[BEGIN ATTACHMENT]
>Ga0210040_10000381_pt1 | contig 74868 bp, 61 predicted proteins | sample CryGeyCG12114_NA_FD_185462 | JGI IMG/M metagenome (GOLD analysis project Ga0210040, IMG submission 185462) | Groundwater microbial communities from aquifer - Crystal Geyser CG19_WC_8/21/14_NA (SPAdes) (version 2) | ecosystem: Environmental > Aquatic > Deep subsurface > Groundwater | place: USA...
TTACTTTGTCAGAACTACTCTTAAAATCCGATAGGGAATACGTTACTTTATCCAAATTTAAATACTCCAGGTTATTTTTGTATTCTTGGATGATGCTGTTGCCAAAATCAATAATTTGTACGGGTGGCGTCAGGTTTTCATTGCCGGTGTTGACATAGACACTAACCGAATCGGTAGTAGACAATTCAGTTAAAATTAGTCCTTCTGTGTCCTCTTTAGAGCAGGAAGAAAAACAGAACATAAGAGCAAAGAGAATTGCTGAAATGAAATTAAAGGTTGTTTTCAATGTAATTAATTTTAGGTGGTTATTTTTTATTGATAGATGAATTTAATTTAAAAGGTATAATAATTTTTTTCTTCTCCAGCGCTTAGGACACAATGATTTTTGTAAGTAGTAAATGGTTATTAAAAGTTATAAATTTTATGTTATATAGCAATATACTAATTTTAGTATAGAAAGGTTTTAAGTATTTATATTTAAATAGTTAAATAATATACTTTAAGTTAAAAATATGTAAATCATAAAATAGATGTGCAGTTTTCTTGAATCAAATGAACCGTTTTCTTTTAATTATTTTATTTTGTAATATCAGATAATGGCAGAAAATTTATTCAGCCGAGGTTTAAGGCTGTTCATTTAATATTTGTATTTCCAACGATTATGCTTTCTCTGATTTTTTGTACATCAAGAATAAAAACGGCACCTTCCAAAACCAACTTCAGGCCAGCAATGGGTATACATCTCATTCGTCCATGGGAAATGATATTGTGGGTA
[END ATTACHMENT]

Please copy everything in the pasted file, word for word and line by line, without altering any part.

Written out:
>Ga0210040_10000381_pt1 | contig 74868 bp, 61 predicted proteins | sample CryGeyCG12114_NA_FD_185462 | JGI IMG/M metagenome (GOLD analysis project Ga0210040, IMG submission 185462) | Groundwater microbial communities from aquifer - Crystal Geyser CG19_WC_8/21/14_NA (SPAdes) (version 2) | ecosystem: Environmental > Aquatic > Deep subsurface > Groundwater | place: USA...
TTACTTTGTCAGAACTACTCTTAAAATCCGATAGGGAATACGTTACTTTATCCAAATTTAAATACTCCAGGTTATTTTTGTATTCTTGGATGATGCTGTTGCCAAAATCAATAATTTGTACGGGTGGCGTCAGGTTTTCATTGCCGGTGTTGACATAGACACTAACCGAATCGGTAGTAGACAATTCAGTTAAAATTAGTCCTTCTGTGTCCTCTTTAGAGCAGGAAGAAAAACAGAACATAAGAGCAAAGAGAATTGCTGAAATGAAATTAAAGGTTGTTTTCAATGTAATTAATTTTAGGTGGTTATTTTTTATTGATAGATGAATTTAATTTAAAAGGTATAATAATTTTTTTCTTCTCCAGCGCTTAGGACACAATGATTTTTGTAAGTAGTAAATGGTTATTAAAAGTTATAAATTTTATGTTATATAGCAATATACTAATTTTAGTATAGAAAGGTTTTAAGTATTTATATTTAAATAGTTAAATAATATACTTTAAGTTAAAAATATGTAAATCATAAAATAGATGTGCAGTTTTCTTGAATCAAATGAACCGTTTTCTTTTAATTATTTTATTTTGTAATATCAGATAATGGCAGAAAATTTATTCAGCCGAGGTTTAAGGCTGTTCATTTAATATTTGTATTTCCAACGATTATGCTTTCTCTGATTTTTTGTACATCAAGAATAAAAACGGCACCTTCCAAAACCAACTTCAGGCCAGCAATGGGTATACATCTCATTCGTCCATGGGAAATGATATTGTGGGTA